Alps naming woes

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Daniel Beardsmore

07 Mar 2018, 23:27

According to the Apple III service manual, the switches in the Apple III are "KCC" (momentary and alternate action) and "KFF" (double action).

So now we have three naming formats for Alps series:

Two-character: CL and CM, from's photo and from the 1994 Alps catalogue
Three-character: KCC and KFF, from the Apple III service manual
Four-character: SKCL/SKCM (from a late 90s Alps datasheet), SKFL (from some lunatic selling surplus switches), and SKFR and SKFS (1994 Alps catalogue)

So even in the 1994 catalogue, Alps were apparently not consistent. I thought that the format like "KCC" / "KFF" was for keyboards, not switches (later KF* instead of K*).

At least now vertical plate spring is proved to be (S)KFF as assumed.

Also, the service manual lists Datanetics switches:

DC-51-31 for most keys (unknown, unexplained type)
DC-51 alternate action (for alpha lock)
DC-51 dual action (new discovery; for the arrow keys)

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ALPS キーボード

08 Mar 2018, 15:13

I think it's not as complicated as it seems, S could easily just stand for "switch" and so Switch KCC would be abbreviated down to SKCC. Something else to keep in mind is that Apple tends to overcomplicate for the sake of obfuscation or just because they can, so it's not unlikely that Apple just took the name and renamed it for their own uses.

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Daniel Beardsmore

09 Mar 2018, 00:03

More confusingly, "SK" stands for "single key switch" according to the 1994 catalogue according to Sandy, although I suspect Alps just made that up, or they just liked how it could be expanded in English. It's not "switch, keyboard" (there are SK-- parts that are not keyboard switches), but the keyboards that used SK-- omitted the S. So you'd have keyboard KCC-- with SKCC-- switches. Except Apple left off the 'S' in the switch series names. And Alps left off S and K for CM and CL series. But often the keyboard would be (e.g.) KFCC-- with an F added. Often, but not always.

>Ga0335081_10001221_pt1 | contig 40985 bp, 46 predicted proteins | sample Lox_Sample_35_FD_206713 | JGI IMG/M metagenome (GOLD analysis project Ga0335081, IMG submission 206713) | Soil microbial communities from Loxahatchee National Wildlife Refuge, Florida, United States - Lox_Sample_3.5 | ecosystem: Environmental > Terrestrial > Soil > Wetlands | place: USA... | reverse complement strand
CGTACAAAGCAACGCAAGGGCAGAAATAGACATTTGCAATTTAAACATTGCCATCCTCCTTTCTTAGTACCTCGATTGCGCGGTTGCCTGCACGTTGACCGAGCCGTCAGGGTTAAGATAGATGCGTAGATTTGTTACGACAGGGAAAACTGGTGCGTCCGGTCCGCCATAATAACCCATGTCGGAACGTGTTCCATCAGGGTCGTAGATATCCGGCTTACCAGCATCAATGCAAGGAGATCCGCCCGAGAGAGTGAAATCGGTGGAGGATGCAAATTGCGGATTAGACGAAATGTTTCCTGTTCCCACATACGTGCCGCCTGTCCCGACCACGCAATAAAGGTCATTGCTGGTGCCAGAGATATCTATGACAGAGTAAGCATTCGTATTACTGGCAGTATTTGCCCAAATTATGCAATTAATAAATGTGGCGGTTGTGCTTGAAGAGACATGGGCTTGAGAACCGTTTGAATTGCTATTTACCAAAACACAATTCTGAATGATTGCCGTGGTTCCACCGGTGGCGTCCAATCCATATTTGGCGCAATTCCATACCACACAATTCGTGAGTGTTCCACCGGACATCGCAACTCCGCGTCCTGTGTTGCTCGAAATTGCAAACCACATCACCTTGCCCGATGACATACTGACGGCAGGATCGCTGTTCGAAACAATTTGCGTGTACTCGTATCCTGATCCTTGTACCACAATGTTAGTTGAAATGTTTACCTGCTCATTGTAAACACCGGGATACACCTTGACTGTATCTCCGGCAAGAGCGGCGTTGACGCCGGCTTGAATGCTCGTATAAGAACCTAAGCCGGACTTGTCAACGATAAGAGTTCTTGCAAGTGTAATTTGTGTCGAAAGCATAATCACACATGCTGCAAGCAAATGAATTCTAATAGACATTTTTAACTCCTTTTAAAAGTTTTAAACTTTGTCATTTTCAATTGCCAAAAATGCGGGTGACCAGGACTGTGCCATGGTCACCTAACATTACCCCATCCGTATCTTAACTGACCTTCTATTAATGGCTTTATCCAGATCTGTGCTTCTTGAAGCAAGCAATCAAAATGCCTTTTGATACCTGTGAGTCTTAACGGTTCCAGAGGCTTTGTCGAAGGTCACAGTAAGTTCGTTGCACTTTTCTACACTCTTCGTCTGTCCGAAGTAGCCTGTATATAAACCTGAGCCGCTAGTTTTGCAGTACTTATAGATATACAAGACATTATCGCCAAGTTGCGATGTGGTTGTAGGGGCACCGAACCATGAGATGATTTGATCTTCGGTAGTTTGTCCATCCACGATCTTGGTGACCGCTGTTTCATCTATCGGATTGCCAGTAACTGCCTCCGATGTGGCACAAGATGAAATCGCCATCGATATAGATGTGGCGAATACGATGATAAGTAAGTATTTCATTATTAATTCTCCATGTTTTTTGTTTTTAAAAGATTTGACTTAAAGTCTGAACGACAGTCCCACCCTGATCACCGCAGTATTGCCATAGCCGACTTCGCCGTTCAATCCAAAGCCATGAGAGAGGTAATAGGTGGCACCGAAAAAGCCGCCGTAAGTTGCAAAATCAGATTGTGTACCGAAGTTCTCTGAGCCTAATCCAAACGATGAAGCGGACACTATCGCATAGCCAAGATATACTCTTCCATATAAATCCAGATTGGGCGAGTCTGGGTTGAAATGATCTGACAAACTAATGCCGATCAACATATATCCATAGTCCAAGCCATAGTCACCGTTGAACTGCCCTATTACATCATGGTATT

Blue Alps is model SKCMAG within CM series, so the series name does not have to begin "SK". However, Alps later used "SKCL/SKCM series" (in Japanese) instead of CL and CM. However, they used CL and CM at the same time as SKFR and SKFS, so it seems that some series got shorter names and others were left with the full four-letter name.

Basically, our series names (SKFL, SKCC, SKFF etc) are all just guesses. They're pretty likely to match the part numbers, but Alps didn't necessarily call each series directly according to the part numbers. Rather, the series names could have been shortened in various ways, and the latest information means that guessing correctly is even harder than it seemed.

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09 Mar 2018, 00:08

Which source is closest to primary? Not Apple. I would trust a translated Alps catalog before anything a technical writer at Apple interpreted, from whatever source.

The point of translation is also going to account for variances. I doubt the same people worked at Alps, or the American firm that did the translations.

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Daniel Beardsmore

09 Mar 2018, 00:23

You're assuming that Alps were self-consistent at any point, or consistent year upon year. I only have one person's interpretation of the 1994 catalogue, as I've never been allowed to see most of it (whoever obtained it originally was denied permission to post it online). Also, companies can't decide how to format their own part numbers half the time either. Or even their own name! And that can change. Maxi-Switch vs Maxi Switch, Key Tronic vs KeyTronic …

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Daniel Beardsmore

18 Mar 2018, 00:13

OK, this is weird …

The "Apple II Switchable Keyboard" used Alps KBB switches : ... 201981.pdf pp. 340–342

I wonder if that is a mistake, as Alps (S)KBB does not make sense.

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